East Lansing schools brush off backlash over canceling Halloween

Superintendent: ‘Some school decisions should be made by professionals’


(This story was updated at 4:16 p.m. to correctly contextualize a statement from Dori Leyko.)

Despite a firestorm of recent criticism on social media over the highly controversial decision to cancel Halloween and Valentine’s Day celebrations at four elementary schools in East Lansing, district officials said they plan to stick to their guns and call off the annual festivities indefinitely.  

After all, these types of decisions are best left to educational professionals rather than the whims of a community that was quick to lash out on social media this month with “intense and emotional” feedback, East Lansing Public Schools Superintendent Dori Leyko explained to City Pulse on Monday.

“The community was not part of this decision,” Leyko said in an emailed statement following the district’s decision Wednesday to indefinitely cancel both holidays for elementary students.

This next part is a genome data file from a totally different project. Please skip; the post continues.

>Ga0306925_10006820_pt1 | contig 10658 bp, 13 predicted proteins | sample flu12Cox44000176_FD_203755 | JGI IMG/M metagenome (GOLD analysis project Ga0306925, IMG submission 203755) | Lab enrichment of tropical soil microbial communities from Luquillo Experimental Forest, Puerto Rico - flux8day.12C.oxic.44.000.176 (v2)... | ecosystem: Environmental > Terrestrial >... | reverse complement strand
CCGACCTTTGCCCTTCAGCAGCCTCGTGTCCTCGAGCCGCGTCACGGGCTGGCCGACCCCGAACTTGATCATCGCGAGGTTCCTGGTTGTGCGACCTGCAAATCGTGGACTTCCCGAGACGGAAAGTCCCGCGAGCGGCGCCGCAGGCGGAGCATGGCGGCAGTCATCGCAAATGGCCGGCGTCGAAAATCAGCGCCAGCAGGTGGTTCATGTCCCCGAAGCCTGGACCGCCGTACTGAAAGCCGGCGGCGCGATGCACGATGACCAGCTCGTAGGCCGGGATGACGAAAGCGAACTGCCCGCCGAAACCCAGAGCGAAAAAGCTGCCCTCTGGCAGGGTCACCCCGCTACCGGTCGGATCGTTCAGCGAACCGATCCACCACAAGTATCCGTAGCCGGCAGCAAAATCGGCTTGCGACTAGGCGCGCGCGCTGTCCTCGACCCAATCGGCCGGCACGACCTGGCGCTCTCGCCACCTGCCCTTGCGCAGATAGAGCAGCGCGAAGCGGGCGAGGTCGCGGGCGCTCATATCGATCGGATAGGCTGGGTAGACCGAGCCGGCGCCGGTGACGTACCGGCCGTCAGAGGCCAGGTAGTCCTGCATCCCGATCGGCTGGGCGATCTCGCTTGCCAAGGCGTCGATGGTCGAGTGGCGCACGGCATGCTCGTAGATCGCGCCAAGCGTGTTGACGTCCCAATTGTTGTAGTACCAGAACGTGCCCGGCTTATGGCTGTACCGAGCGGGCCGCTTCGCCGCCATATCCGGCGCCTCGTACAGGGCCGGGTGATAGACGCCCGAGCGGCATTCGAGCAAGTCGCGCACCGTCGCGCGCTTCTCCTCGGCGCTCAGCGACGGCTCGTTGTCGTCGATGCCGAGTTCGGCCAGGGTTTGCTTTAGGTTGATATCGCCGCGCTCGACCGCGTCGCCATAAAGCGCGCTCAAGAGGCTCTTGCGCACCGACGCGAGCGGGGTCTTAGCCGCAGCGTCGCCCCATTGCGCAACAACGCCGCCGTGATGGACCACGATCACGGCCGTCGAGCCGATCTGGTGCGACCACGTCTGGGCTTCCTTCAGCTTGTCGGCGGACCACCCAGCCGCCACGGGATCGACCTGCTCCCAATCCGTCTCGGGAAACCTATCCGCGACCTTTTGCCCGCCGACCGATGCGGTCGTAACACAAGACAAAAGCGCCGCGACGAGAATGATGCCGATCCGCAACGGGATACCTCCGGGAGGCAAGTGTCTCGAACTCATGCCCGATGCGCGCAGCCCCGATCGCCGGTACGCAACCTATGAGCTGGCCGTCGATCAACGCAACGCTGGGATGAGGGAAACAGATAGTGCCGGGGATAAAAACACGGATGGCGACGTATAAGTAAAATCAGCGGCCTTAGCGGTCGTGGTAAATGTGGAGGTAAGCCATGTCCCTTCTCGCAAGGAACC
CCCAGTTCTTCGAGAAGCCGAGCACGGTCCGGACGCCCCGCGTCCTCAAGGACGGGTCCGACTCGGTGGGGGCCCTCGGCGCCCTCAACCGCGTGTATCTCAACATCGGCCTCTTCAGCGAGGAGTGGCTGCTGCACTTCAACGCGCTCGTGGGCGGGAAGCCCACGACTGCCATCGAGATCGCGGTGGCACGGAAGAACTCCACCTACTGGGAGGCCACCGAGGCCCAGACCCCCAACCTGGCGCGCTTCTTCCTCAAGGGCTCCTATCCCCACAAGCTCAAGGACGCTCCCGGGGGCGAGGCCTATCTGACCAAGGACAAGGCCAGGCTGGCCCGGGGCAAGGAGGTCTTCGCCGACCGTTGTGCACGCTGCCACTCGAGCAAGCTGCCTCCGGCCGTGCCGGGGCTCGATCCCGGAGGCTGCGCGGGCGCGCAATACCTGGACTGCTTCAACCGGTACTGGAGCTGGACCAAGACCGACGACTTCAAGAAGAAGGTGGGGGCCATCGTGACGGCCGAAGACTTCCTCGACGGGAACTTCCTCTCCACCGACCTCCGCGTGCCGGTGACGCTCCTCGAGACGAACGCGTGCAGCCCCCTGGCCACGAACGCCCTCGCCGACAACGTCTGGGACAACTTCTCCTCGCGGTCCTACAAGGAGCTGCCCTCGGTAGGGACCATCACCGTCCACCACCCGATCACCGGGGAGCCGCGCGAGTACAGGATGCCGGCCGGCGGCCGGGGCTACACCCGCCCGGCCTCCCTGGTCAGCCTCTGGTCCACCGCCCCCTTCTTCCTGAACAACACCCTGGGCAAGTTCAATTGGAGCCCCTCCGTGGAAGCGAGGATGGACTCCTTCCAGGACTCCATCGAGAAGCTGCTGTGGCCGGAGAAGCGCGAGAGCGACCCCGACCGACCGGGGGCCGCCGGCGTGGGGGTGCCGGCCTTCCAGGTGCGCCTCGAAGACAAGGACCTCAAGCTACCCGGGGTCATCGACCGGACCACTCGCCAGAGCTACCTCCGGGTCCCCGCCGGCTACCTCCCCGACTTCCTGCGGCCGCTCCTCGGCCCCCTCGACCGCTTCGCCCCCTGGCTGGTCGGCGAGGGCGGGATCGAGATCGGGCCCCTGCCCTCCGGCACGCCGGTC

“As you have likely seen on social media, many of the responses we have received from the community have been intense and emotional. I believe that some school decisions should be made by the professionals in our buildings who observe the experiences of these students, whether or not their parents are providing feedback to us,” Leyko said in response to questions.

A letter to parents from the “principal team” at Donley, Marble, Whitehills and Robert L. Green elementary schools cited concerns over equity and inclusion, as well as “unintended consequences” of festivities.